Interleukin-21 is produced by follicular T cells. This cytokine induces differentiation and development of T helper cell, and stimulates the production of antibodies by B cells (27). It has been reported by previous studies that plasma level of IL-21 is increased in patients with SLE.
Variations in the IL-21 gene may lead to change in the IL-21 protein, which subsequently alters the susceptibility of individuals to SLE. Several polymorphisms in the IL-21 gene have been identified in association with SLE (28-30). Recently, some studies showed that IL-21 increases inflammatory diseases and autoimmune chronic diseases in humans. Also, animal studies reported that IL-21 plays an important role in the pathogenesis of SLE, and its serum level in SLE patients was higher compared with the control group. In addition, some other studies indicated the association between IL-21 and its receptor polymorphism with SLE susceptibility (31).
2.3. Interleukin 18 (IL-18)
Interleukin-18 is a member of the IL-1 family. Inactive IL-18 is cut by caspase-1 to be converted to the biological active form. Its biological function includes influencing of dendritic cells, T lymphocytes and natural killer cells, and inducing IFN-A to increase differentiation of Th1 (32). Elevated concentration of IL-18 in patients with SLE has been introduced by previous studies. Moreover, it has been reported that IL-18 level is associated with urine micro-albumin level and kidney malfunction in patients with SLE (33-35). In addition, IL-18 gene expression is increased in the glomeruli of patients with SLE nephritis (35). Also, over-expression of IL-18 is a cause of skin lesions in patients with SLE (36).
2.4. Interleukin 17 (IL-17)
Interleukin-17, a pro-inflammatory cytokine, is a key regulator of inflammation process. Six members of the IL-17 family, IL-17A, IL-17B, IL-17C, IL-17D, IL-17E, and IL-17F, have been recently reported to be involved in SLE, which, are primarily released by activated T lymphocytes (37, 38). Furthermore, IL-17 induces B cell proliferation and subsequently antibodies production. Also, elevated serum levels of IL-17 has been reported to be associated with development of SLE (25, 26, 39). In SLE patients, IL-17, released by T lymphocytes, induced T cells and mRNA molecules adhesion to endothelial cells (40, 41).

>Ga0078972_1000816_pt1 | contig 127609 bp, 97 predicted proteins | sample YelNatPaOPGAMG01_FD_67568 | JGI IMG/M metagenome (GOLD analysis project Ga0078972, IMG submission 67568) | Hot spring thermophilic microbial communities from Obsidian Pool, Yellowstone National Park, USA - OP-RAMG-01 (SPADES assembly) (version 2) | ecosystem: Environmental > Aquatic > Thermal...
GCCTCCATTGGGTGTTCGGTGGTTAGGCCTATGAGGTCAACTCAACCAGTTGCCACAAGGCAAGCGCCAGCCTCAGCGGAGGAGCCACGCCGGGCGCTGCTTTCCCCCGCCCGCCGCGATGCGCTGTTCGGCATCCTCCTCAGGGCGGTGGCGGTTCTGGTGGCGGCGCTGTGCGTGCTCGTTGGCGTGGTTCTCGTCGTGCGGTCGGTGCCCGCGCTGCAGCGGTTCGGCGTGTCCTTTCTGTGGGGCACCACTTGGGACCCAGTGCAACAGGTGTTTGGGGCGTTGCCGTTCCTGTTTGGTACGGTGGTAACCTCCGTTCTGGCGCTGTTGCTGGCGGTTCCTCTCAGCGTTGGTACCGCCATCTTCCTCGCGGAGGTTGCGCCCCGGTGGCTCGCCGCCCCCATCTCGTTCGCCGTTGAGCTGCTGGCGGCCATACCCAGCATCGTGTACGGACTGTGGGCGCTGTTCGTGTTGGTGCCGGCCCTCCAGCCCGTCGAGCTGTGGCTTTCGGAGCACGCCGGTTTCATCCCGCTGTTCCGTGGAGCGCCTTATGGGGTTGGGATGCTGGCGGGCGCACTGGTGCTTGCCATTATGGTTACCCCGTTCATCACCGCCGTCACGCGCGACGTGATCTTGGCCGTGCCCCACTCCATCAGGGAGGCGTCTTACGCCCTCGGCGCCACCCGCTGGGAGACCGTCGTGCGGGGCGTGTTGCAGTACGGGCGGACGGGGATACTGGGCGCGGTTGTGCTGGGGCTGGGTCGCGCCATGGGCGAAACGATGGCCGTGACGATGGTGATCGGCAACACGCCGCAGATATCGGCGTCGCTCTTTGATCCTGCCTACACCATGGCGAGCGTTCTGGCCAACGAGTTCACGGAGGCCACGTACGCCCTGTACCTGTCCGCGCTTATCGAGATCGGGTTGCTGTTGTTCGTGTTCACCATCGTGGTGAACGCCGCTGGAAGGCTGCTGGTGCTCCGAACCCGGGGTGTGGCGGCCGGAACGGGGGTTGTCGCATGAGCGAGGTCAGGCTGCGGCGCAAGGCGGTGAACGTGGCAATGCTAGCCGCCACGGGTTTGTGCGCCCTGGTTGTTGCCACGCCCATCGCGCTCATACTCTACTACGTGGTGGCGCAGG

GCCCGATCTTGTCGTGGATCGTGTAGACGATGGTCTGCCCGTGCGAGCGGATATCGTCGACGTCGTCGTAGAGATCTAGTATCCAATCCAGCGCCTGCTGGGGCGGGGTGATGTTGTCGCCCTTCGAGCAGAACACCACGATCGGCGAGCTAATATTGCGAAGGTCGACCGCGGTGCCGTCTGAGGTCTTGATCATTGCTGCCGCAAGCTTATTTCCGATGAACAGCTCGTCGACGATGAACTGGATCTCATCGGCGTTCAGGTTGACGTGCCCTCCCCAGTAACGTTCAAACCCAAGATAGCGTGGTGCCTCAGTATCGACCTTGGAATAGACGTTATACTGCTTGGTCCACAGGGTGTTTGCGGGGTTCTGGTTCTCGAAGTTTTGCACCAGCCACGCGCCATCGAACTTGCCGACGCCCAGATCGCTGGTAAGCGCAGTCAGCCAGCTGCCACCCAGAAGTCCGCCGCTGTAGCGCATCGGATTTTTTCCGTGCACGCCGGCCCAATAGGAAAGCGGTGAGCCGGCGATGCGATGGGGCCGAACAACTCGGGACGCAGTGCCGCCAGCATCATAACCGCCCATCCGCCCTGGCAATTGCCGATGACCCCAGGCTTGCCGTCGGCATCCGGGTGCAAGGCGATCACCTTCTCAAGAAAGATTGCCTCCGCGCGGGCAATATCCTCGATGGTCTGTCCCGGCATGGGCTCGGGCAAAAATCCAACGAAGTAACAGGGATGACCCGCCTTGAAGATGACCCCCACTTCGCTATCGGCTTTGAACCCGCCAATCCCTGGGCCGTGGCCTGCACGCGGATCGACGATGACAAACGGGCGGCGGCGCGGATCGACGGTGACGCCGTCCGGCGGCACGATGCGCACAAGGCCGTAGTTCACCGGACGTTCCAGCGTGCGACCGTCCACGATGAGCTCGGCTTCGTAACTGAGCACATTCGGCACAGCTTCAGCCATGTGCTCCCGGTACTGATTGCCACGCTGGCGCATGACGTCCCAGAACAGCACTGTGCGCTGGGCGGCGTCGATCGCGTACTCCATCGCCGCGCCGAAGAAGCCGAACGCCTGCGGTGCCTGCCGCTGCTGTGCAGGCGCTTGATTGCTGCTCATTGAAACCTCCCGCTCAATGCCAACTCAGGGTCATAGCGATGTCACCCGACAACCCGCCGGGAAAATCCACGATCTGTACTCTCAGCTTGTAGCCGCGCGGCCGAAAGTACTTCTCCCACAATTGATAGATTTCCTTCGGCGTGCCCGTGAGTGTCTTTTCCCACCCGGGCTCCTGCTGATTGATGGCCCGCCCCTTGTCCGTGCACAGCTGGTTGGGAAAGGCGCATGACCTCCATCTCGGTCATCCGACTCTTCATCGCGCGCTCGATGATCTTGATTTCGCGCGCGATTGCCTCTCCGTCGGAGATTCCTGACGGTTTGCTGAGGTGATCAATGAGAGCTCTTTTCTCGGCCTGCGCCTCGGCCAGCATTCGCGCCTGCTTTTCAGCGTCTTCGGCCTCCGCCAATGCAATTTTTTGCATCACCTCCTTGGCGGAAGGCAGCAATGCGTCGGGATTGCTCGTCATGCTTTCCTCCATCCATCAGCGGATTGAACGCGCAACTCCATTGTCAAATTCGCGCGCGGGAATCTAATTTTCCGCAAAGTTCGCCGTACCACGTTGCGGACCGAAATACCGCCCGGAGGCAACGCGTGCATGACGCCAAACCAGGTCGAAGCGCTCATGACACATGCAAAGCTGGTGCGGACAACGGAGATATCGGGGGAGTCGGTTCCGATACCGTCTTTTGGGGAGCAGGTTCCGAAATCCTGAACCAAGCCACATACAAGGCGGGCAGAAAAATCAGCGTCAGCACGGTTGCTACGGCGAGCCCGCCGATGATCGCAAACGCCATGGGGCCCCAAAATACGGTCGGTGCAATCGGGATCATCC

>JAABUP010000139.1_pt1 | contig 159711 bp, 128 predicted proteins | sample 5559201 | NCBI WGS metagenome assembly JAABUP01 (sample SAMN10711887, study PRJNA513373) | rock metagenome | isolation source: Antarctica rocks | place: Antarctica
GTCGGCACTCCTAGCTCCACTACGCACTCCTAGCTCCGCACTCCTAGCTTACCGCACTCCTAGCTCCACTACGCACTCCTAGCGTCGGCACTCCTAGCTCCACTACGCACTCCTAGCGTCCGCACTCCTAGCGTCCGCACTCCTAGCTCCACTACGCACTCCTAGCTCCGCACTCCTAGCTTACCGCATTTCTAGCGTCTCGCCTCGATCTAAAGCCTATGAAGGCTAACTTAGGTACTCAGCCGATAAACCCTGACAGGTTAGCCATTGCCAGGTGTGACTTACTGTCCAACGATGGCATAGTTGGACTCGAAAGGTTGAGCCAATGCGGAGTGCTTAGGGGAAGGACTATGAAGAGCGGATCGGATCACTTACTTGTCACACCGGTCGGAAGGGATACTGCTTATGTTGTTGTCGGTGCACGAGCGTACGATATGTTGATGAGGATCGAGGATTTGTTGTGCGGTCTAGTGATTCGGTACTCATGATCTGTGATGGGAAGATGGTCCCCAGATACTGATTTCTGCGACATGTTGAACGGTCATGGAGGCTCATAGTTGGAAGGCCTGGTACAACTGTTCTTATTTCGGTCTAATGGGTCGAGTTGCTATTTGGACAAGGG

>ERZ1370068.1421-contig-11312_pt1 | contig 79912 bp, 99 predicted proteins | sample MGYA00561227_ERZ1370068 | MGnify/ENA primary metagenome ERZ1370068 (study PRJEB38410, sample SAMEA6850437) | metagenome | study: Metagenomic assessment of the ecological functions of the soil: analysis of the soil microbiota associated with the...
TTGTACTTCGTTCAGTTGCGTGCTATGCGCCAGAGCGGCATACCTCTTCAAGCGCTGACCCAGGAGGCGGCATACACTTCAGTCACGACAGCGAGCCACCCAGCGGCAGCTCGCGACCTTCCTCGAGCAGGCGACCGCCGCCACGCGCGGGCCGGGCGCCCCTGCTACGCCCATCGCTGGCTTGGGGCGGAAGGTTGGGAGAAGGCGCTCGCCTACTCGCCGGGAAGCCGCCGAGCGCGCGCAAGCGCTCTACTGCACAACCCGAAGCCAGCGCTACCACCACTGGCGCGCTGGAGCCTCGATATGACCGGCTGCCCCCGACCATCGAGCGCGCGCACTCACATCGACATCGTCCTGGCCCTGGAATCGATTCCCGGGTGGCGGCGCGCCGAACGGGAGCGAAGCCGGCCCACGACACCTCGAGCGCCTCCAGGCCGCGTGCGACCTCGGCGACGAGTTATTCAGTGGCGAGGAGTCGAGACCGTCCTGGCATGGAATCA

2.5. Interleukin 10 (IL-10)
Interleukin-10 is suggested to be directly involved in T cells suppression. Also, this interleukin plays an important role in B cells activation. Interleukin-10 is mainly released by activated macrophages and also at lower amounts, by other cell types, such as T cells and keratinocytes (42). The serum levels of IL-10 are increased in SLE patients and this is related with disease severity. This interleukin stimulates the proliferation and differentiation of B cells. Also, IL-10 effects the expression of Bcl-2 and decreases the apoptosis rate in B cells. Therefore, it can enhance antibody production.
Recently, studies have shown that IL-10 injection to mice with SLE lead to escalated kidney damage in SLE (25, 26, 43). Also, it was reported by many studies that various polymorphisms in the promoter region of the IL-10 gene is associated with SLE (44-46). However, findings are still controversial since another study reported no significant association between IL-10 polymorphisms and susceptibility to SLE (47).
2.6. Interleukin-6 (IL-6)
Interleukin-6 (IL-6) production is promoted by TNF and IL-1 and it has pleiotropic effect on many tissues in humans. Interleukin-6 is mainly secreted by macrophage cells and in lower amounts by mesangial cells, endothelial, and lymphocytes (25). Interleukin-6 increases the activation and secretion of macrophage, B lymphocyte, and immunoglobulin. Also, IL-6 can promote differentiation of Th17 cells, which plays an important role in many autoimmune diseases. Elevated levels of IL-6 in serum and urine samples of SLE patients has been observed (26). Moreover, IL-6 and renal malfunction association was also considered recently (48).
2.7. Interleukin 4 (IL-4)